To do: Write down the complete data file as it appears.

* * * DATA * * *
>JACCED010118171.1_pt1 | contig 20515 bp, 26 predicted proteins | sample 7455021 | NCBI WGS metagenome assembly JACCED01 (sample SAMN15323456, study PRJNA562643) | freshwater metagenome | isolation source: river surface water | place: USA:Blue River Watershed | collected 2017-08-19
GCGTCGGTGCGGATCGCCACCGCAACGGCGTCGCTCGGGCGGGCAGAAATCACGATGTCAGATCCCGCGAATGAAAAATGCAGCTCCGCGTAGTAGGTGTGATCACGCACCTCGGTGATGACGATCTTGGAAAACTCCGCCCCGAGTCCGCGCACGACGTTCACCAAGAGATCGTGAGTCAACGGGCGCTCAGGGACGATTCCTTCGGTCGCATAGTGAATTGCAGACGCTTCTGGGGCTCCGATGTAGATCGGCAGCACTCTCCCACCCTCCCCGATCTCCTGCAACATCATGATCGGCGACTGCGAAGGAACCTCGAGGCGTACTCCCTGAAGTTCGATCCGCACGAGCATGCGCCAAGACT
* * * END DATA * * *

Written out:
>JACCED010118171.1_pt1 | contig 20515 bp, 26 predicted proteins | sample 7455021 | NCBI WGS metagenome assembly JACCED01 (sample SAMN15323456, study PRJNA562643) | freshwater metagenome | isolation source: river surface water | place: USA:Blue River Watershed | collected 2017-08-19
GCGTCGGTGCGGATCGCCACCGCAACGGCGTCGCTCGGGCGGGCAGAAATCACGATGTCAGATCCCGCGAATGAAAAATGCAGCTCCGCGTAGTAGGTGTGATCACGCACCTCGGTGATGACGATCTTGGAAAACTCCGCCCCGAGTCCGCGCACGACGTTCACCAAGAGATCGTGAGTCAACGGGCGCTCAGGGACGATTCCTTCGGTCGCATAGTGAATTGCAGACGCTTCTGGGGCTCCGATGTAGATCGGCAGCACTCTCCCACCCTCCCCGATCTCCTGCAACATCATGATCGGCGACTGCGAAGGAACCTCGAGGCGTACTCCCTGAAGTTCGATCCGCACGAGCATGCGCCAAGACT